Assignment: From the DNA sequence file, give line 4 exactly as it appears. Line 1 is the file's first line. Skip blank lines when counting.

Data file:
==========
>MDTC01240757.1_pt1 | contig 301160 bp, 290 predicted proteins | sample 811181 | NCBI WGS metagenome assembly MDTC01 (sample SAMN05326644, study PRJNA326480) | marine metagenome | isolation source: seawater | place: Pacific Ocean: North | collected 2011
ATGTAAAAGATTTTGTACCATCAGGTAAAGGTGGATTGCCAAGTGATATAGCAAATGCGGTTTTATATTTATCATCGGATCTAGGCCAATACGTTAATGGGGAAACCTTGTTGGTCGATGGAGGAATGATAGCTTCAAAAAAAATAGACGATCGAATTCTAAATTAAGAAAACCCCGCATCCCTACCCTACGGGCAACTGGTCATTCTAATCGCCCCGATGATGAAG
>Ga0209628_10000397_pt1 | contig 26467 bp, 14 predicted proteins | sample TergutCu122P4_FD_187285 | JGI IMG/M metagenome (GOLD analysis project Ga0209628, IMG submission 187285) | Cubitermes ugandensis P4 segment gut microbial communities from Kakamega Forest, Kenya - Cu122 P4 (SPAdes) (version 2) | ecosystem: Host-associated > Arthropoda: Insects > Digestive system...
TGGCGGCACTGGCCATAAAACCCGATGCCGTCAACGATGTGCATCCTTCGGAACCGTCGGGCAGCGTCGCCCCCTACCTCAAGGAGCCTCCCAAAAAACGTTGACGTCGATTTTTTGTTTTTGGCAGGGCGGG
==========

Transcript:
TGGCGGCACTGGCCATAAAACCCGATGCCGTCAACGATGTGCATCCTTCGGAACCGTCGGGCAGCGTCGCCCCCTACCTCAAGGAGCCTCCCAAAAAACGTTGACGTCGATTTTTTGTTTTTGGCAGGGCGGG